United States District Court, S.D. Mississippi, Northern Division
TODD M. TERRELL PLAINTIFF
PELICIA HALL, et al. DEFENDANTS
KEITH BALL, UNITED STATES MAGISTRATE JUDGE.
cause is before the Court on Plaintiff's Motion for
Preliminary Injunction  and the undersigned's Report
and Recommendation . For the reasons described below, the
Report and Recommendation is withdrawn, and the Motion for
Preliminary Injunction is denied.
filed his motion for preliminary injunction “to ensure
that he receives proper medical care” related to a
brain tumor.  at 1. He claimed that Defendants denied him
any substantive medical care related to his tumor or the
effect that inmate assaults had on that condition. Defendants
did not file a response to Terrell's motion, meaning that
the undersigned was left only with Terrell's serious
allegations and version of events when originally considering
the motion. The undersigned entered a Report and
Recommendation on July 19, 2018, wherein he recommended that
the following preliminary injunction be entered:
Within seven days of this Order, Defendants Perry and Hall
must allow Plaintiff Todd M. Terrell to be seen by a
qualified physician. Within twenty-one days of that exam,
Perry and Hall must file a response to this Order in which
they address Plaintiff's allegations in the motion ,
the results of the medical examination, and any treatment
plan relating to Terrell's alleged brain tumor or
injuries suffered in the assault. Along with that response,
Perry and Hall must submit, under seal, an affidavit from the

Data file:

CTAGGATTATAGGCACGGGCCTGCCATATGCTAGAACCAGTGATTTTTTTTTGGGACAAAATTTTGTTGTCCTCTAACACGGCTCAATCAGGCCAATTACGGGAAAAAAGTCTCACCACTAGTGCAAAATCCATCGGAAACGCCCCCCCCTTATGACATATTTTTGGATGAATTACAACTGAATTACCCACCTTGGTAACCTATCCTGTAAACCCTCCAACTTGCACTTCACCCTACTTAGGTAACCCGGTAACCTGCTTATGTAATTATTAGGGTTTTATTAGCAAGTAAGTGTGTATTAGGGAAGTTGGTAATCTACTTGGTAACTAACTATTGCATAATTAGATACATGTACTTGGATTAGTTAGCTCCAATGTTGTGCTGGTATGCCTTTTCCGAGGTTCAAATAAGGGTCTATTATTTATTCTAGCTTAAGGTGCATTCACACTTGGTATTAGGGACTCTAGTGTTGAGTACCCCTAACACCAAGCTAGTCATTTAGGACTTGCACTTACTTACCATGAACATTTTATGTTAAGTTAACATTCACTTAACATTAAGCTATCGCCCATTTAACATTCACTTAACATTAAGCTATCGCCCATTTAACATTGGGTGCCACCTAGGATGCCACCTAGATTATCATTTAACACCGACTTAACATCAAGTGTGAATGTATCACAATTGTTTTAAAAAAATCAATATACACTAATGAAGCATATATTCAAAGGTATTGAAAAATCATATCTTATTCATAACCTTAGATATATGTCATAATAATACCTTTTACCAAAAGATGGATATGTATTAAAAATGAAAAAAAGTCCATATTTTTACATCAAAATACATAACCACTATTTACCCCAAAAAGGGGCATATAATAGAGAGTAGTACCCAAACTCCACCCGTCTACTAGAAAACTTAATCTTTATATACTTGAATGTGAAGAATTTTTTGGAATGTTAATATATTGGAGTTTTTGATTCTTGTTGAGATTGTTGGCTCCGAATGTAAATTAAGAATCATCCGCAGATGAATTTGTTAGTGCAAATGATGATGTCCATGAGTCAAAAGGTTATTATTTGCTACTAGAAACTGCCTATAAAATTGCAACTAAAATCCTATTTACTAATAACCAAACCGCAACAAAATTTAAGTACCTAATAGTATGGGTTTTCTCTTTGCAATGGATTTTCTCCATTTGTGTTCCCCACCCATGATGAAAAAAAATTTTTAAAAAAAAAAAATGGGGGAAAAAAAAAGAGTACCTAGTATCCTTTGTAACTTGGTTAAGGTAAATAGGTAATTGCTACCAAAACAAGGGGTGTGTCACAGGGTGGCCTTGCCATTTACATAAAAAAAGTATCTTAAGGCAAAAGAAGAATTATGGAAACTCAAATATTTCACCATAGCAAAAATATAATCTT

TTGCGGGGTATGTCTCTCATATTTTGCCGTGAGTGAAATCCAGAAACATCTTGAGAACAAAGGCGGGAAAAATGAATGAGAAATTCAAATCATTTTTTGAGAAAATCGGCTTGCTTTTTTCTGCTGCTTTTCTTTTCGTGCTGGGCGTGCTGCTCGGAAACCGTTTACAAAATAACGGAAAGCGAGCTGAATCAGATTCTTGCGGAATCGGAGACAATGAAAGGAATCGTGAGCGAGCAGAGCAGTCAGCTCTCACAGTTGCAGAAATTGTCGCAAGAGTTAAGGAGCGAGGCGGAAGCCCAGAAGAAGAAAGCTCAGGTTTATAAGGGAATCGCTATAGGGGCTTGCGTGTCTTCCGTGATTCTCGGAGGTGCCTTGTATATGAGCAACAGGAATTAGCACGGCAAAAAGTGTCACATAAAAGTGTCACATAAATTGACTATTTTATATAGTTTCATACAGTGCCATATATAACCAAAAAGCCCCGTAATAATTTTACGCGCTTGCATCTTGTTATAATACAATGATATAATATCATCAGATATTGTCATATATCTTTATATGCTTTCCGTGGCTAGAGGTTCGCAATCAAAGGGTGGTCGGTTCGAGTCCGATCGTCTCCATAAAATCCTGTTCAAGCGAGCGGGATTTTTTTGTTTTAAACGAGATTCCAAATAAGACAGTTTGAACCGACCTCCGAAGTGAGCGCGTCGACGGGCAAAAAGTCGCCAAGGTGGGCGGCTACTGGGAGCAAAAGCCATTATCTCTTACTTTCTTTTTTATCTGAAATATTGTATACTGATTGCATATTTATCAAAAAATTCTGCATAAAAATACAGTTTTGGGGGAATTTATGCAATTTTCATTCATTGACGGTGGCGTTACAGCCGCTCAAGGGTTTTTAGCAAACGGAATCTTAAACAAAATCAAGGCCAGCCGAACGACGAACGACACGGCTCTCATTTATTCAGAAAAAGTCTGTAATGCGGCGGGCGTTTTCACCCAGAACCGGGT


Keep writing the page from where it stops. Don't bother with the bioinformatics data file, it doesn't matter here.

examining physician which includes (1) a description of
Terrell's current medical status, including any medical
conditions, current injuries, or illnesses, (2) the treatment
plan for those conditions, injuries, or illnesses, if any,
and (3) whether the physician recommends that Terrell be seen
by a specialist, and if so, when and for what purpose. If the
examining physician recommends that Terrell be seen by a
specialist, Perry and Hall must ensure that Terrell is
allowed to see that specialist as soon as recommended by the
physician.  at 4.
then, Defendants have provided the Court with more
information about Terrell's condition and medical care.
The Court held an omnibus hearing on September 26, 2018. At
that hearing, Defendants provided an affidavit from Dr.
William T. Brazier, a physician who provides medical care at
Central Mississippi Correctional Facility, where Terrell is
housed. Defendants also produced more than 1800 pages of
Terrell's medical records.
to Dr. Brazier, Terrell does not actually have a brain tumor,
but does have a “congenital anomaly of cerebrovascular
system, ” which is stable. See  (filed
under seal). Terrell “has been seen by medical
personnel in excess of 20 times, or more, from August 2014 to
present, for symptoms/concerns related to his complaint of
brain tumor.” Id. Terrell has had multiple
x-rays, receives medication, and has had two MRIs, the most
recent of which took place on March 22, 2018. Id.
These “MRI's reported no substantial change in the